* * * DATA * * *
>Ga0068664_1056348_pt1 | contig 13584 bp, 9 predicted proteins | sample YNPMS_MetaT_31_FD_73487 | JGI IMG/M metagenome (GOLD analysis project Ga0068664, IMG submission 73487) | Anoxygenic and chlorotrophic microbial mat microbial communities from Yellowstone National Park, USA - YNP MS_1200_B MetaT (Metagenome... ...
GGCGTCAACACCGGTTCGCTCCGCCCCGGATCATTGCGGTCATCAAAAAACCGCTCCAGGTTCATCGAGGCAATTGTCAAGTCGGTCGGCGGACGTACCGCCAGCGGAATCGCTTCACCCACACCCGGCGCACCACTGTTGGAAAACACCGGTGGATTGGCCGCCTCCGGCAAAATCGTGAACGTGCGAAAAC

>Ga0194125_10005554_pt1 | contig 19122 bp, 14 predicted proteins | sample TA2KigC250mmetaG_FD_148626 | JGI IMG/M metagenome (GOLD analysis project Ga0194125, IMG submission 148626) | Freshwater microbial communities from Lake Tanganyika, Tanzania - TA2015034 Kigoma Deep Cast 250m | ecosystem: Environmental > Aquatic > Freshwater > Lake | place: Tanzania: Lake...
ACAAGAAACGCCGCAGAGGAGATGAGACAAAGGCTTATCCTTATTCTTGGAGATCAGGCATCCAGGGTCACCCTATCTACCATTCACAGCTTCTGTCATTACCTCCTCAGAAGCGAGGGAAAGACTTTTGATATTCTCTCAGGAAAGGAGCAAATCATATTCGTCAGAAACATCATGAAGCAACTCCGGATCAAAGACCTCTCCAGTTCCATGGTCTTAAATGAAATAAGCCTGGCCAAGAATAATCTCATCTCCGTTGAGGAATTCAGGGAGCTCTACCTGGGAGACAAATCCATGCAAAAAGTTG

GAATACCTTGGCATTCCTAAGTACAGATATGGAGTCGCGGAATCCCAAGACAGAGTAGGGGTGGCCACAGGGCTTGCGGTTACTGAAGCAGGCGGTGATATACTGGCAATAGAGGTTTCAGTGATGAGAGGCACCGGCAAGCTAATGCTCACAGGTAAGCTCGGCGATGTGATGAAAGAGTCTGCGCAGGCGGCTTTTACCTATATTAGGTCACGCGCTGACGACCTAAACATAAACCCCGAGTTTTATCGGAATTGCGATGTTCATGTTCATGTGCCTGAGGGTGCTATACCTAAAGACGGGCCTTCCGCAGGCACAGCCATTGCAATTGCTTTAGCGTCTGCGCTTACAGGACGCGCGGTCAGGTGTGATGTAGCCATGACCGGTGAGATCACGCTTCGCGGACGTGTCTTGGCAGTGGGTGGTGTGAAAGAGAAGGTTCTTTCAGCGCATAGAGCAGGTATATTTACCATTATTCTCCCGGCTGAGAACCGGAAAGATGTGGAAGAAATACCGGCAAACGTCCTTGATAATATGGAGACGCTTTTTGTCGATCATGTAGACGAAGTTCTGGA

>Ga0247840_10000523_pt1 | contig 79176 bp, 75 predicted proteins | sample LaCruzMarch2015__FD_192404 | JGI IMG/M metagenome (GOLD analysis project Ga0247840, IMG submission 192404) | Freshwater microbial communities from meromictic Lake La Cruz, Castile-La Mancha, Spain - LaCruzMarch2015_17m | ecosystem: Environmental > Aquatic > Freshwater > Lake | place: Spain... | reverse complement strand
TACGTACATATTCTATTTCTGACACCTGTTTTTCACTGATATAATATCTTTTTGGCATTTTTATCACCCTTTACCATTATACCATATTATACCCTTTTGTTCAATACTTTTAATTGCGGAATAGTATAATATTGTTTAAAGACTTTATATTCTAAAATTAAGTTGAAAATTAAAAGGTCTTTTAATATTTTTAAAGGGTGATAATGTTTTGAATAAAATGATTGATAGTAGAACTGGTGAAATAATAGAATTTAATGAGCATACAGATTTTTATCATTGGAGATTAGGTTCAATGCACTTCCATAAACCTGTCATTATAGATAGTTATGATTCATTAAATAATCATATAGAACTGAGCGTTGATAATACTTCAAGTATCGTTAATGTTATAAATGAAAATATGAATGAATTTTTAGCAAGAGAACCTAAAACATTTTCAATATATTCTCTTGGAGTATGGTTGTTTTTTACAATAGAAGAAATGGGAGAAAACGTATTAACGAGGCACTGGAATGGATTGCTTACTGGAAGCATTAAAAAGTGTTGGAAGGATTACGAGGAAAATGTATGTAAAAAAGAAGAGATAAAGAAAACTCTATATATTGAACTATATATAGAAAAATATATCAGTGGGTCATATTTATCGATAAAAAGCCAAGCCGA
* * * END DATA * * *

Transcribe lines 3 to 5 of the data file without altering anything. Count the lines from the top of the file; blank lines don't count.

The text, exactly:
>Ga0194125_10005554_pt1 | contig 19122 bp, 14 predicted proteins | sample TA2KigC250mmetaG_FD_148626 | JGI IMG/M metagenome (GOLD analysis project Ga0194125, IMG submission 148626) | Freshwater microbial communities from Lake Tanganyika, Tanzania - TA2015034 Kigoma Deep Cast 250m | ecosystem: Environmental > Aquatic > Freshwater > Lake | place: Tanzania: Lake...
ACAAGAAACGCCGCAGAGGAGATGAGACAAAGGCTTATCCTTATTCTTGGAGATCAGGCATCCAGGGTCACCCTATCTACCATTCACAGCTTCTGTCATTACCTCCTCAGAAGCGAGGGAAAGACTTTTGATATTCTCTCAGGAAAGGAGCAAATCATATTCGTCAGAAACATCATGAAGCAACTCCGGATCAAAGACCTCTCCAGTTCCATGGTCTTAAATGAAATAAGCCTGGCCAAGAATAATCTCATCTCCGTTGAGGAATTCAGGGAGCTCTACCTGGGAGACAAATCCATGCAAAAAGTTG

GAATACCTTGGCATTCCTAAGTACAGATATGGAGTCGCGGAATCCCAAGACAGAGTAGGGGTGGCCACAGGGCTTGCGGTTACTGAAGCAGGCGGTGATATACTGGCAATAGAGGTTTCAGTGATGAGAGGCACCGGCAAGCTAATGCTCACAGGTAAGCTCGGCGATGTGATGAAAGAGTCTGCGCAGGCGGCTTTTACCTATATTAGGTCACGCGCTGACGACCTAAACATAAACCCCGAGTTTTATCGGAATTGCGATGTTCATGTTCATGTGCCTGAGGGTGCTATACCTAAAGACGGGCCTTCCGCAGGCACAGCCATTGCAATTGCTTTAGCGTCTGCGCTTACAGGACGCGCGGTCAGGTGTGATGTAGCCATGACCGGTGAGATCACGCTTCGCGGACGTGTCTTGGCAGTGGGTGGTGTGAAAGAGAAGGTTCTTTCAGCGCATAGAGCAGGTATATTTACCATTATTCTCCCGGCTGAGAACCGGAAAGATGTGGAAGAAATACCGGCAAACGTCCTTGATAATATGGAGACGCTTTTTGTCGATCATGTAGACGAAGTTCTGGA